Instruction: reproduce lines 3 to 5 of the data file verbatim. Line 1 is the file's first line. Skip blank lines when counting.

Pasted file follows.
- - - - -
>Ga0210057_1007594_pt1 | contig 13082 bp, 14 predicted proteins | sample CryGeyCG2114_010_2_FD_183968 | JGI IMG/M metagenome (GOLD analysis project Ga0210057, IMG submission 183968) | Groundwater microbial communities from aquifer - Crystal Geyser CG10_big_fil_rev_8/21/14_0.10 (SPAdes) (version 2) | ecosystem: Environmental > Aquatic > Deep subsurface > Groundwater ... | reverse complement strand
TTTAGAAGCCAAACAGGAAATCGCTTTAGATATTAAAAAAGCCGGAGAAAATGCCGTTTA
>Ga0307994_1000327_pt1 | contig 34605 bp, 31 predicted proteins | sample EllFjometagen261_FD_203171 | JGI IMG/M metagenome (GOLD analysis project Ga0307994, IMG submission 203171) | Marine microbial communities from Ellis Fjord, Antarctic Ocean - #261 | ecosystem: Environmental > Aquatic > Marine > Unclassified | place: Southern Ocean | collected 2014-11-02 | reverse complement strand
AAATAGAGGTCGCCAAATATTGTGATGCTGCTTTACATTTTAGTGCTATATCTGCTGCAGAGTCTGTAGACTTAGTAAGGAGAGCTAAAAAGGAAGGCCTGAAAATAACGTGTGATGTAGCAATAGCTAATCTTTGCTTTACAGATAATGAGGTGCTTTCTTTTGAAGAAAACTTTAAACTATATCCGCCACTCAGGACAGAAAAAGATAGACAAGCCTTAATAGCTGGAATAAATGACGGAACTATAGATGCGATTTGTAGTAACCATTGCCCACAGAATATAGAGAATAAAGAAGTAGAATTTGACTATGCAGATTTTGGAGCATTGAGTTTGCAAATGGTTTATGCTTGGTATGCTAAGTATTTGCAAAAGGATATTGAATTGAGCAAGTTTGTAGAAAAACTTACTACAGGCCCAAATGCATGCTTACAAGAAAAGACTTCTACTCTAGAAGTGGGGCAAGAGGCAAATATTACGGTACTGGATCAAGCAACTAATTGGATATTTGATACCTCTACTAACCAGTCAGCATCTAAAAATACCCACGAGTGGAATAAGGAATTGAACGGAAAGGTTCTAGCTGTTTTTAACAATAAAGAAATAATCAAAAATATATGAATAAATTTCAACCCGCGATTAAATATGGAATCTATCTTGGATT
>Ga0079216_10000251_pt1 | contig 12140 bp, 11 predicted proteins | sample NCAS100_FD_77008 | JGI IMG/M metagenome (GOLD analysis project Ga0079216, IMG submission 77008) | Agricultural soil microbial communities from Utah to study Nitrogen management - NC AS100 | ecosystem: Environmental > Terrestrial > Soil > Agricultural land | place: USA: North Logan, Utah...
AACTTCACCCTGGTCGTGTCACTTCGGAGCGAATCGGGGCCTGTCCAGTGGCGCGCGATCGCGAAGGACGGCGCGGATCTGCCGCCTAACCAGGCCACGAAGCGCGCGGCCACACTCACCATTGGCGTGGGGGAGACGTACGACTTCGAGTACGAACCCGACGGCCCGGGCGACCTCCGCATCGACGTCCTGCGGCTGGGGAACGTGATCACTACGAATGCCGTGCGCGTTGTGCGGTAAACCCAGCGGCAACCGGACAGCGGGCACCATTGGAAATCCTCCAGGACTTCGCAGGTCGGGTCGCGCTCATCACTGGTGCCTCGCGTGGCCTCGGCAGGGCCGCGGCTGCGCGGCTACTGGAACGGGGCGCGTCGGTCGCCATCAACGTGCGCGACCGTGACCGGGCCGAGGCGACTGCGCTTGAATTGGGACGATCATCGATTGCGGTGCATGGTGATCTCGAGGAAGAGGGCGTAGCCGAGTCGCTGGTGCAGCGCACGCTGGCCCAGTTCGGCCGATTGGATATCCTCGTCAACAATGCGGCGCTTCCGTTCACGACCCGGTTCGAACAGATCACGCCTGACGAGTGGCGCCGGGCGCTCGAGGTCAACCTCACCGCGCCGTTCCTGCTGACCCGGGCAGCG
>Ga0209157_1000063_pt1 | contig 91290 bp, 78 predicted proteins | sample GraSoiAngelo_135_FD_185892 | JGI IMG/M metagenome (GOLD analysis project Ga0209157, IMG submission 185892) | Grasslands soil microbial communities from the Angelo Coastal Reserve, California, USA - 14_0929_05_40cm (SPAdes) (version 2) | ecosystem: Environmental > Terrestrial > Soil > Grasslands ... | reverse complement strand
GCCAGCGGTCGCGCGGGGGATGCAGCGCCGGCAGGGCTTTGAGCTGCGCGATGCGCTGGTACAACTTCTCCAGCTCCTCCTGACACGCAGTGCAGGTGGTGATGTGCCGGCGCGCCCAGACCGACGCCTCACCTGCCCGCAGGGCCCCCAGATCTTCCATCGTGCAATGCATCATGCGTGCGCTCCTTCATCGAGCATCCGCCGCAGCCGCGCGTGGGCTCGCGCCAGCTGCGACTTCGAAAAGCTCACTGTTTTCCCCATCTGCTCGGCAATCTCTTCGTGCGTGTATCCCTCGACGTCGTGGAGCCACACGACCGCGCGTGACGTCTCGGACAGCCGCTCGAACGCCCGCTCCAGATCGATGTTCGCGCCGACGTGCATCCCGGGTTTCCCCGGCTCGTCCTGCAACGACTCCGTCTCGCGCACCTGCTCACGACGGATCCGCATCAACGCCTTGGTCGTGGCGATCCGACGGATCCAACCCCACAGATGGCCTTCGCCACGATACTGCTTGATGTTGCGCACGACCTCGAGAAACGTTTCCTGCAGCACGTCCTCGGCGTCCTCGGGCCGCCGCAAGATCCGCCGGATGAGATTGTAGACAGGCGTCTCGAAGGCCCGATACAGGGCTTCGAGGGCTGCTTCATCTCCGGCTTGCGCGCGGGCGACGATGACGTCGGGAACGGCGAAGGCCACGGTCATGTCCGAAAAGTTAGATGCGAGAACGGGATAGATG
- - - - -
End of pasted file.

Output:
>Ga0307994_1000327_pt1 | contig 34605 bp, 31 predicted proteins | sample EllFjometagen261_FD_203171 | JGI IMG/M metagenome (GOLD analysis project Ga0307994, IMG submission 203171) | Marine microbial communities from Ellis Fjord, Antarctic Ocean - #261 | ecosystem: Environmental > Aquatic > Marine > Unclassified | place: Southern Ocean | collected 2014-11-02 | reverse complement strand
AAATAGAGGTCGCCAAATATTGTGATGCTGCTTTACATTTTAGTGCTATATCTGCTGCAGAGTCTGTAGACTTAGTAAGGAGAGCTAAAAAGGAAGGCCTGAAAATAACGTGTGATGTAGCAATAGCTAATCTTTGCTTTACAGATAATGAGGTGCTTTCTTTTGAAGAAAACTTTAAACTATATCCGCCACTCAGGACAGAAAAAGATAGACAAGCCTTAATAGCTGGAATAAATGACGGAACTATAGATGCGATTTGTAGTAACCATTGCCCACAGAATATAGAGAATAAAGAAGTAGAATTTGACTATGCAGATTTTGGAGCATTGAGTTTGCAAATGGTTTATGCTTGGTATGCTAAGTATTTGCAAAAGGATATTGAATTGAGCAAGTTTGTAGAAAAACTTACTACAGGCCCAAATGCATGCTTACAAGAAAAGACTTCTACTCTAGAAGTGGGGCAAGAGGCAAATATTACGGTACTGGATCAAGCAACTAATTGGATATTTGATACCTCTACTAACCAGTCAGCATCTAAAAATACCCACGAGTGGAATAAGGAATTGAACGGAAAGGTTCTAGCTGTTTTTAACAATAAAGAAATAATCAAAAATATATGAATAAATTTCAACCCGCGATTAAATATGGAATCTATCTTGGATT
>Ga0079216_10000251_pt1 | contig 12140 bp, 11 predicted proteins | sample NCAS100_FD_77008 | JGI IMG/M metagenome (GOLD analysis project Ga0079216, IMG submission 77008) | Agricultural soil microbial communities from Utah to study Nitrogen management - NC AS100 | ecosystem: Environmental > Terrestrial > Soil > Agricultural land | place: USA: North Logan, Utah...